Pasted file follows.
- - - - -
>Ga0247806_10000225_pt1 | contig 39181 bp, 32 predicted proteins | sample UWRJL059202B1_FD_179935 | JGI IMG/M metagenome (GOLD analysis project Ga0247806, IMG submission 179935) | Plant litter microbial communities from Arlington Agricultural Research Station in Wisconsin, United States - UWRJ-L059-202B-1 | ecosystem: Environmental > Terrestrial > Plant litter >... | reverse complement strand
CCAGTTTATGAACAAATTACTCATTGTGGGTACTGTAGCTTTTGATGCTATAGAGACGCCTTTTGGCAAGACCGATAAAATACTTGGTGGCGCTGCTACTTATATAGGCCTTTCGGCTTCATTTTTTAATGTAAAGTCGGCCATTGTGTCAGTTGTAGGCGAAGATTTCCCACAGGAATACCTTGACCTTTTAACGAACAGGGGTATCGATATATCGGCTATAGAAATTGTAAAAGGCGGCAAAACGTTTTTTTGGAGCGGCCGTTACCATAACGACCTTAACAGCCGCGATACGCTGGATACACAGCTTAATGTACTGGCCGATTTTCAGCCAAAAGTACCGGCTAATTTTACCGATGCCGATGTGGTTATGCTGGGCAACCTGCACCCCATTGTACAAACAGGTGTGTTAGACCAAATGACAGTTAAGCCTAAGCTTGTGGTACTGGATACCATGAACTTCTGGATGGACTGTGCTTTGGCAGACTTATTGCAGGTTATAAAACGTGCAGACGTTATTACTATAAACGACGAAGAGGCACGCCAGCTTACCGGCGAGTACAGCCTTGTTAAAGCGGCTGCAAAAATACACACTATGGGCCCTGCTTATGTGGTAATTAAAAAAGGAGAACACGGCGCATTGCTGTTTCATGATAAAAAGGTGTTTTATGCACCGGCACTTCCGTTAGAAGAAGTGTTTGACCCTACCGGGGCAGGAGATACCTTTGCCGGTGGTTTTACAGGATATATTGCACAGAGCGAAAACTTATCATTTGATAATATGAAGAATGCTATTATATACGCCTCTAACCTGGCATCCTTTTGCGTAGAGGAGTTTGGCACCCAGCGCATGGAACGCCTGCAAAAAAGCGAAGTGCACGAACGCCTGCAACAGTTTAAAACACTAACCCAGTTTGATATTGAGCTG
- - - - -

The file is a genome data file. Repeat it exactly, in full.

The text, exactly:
>Ga0247806_10000225_pt1 | contig 39181 bp, 32 predicted proteins | sample UWRJL059202B1_FD_179935 | JGI IMG/M metagenome (GOLD analysis project Ga0247806, IMG submission 179935) | Plant litter microbial communities from Arlington Agricultural Research Station in Wisconsin, United States - UWRJ-L059-202B-1 | ecosystem: Environmental > Terrestrial > Plant litter >... | reverse complement strand
CCAGTTTATGAACAAATTACTCATTGTGGGTACTGTAGCTTTTGATGCTATAGAGACGCCTTTTGGCAAGACCGATAAAATACTTGGTGGCGCTGCTACTTATATAGGCCTTTCGGCTTCATTTTTTAATGTAAAGTCGGCCATTGTGTCAGTTGTAGGCGAAGATTTCCCACAGGAATACCTTGACCTTTTAACGAACAGGGGTATCGATATATCGGCTATAGAAATTGTAAAAGGCGGCAAAACGTTTTTTTGGAGCGGCCGTTACCATAACGACCTTAACAGCCGCGATACGCTGGATACACAGCTTAATGTACTGGCCGATTTTCAGCCAAAAGTACCGGCTAATTTTACCGATGCCGATGTGGTTATGCTGGGCAACCTGCACCCCATTGTACAAACAGGTGTGTTAGACCAAATGACAGTTAAGCCTAAGCTTGTGGTACTGGATACCATGAACTTCTGGATGGACTGTGCTTTGGCAGACTTATTGCAGGTTATAAAACGTGCAGACGTTATTACTATAAACGACGAAGAGGCACGCCAGCTTACCGGCGAGTACAGCCTTGTTAAAGCGGCTGCAAAAATACACACTATGGGCCCTGCTTATGTGGTAATTAAAAAAGGAGAACACGGCGCATTGCTGTTTCATGATAAAAAGGTGTTTTATGCACCGGCACTTCCGTTAGAAGAAGTGTTTGACCCTACCGGGGCAGGAGATACCTTTGCCGGTGGTTTTACAGGATATATTGCACAGAGCGAAAACTTATCATTTGATAATATGAAGAATGCTATTATATACGCCTCTAACCTGGCATCCTTTTGCGTAGAGGAGTTTGGCACCCAGCGCATGGAACGCCTGCAAAAAAGCGAAGTGCACGAACGCCTGCAACAGTTTAAAACACTAACCCAGTTTGATATTGAGCTG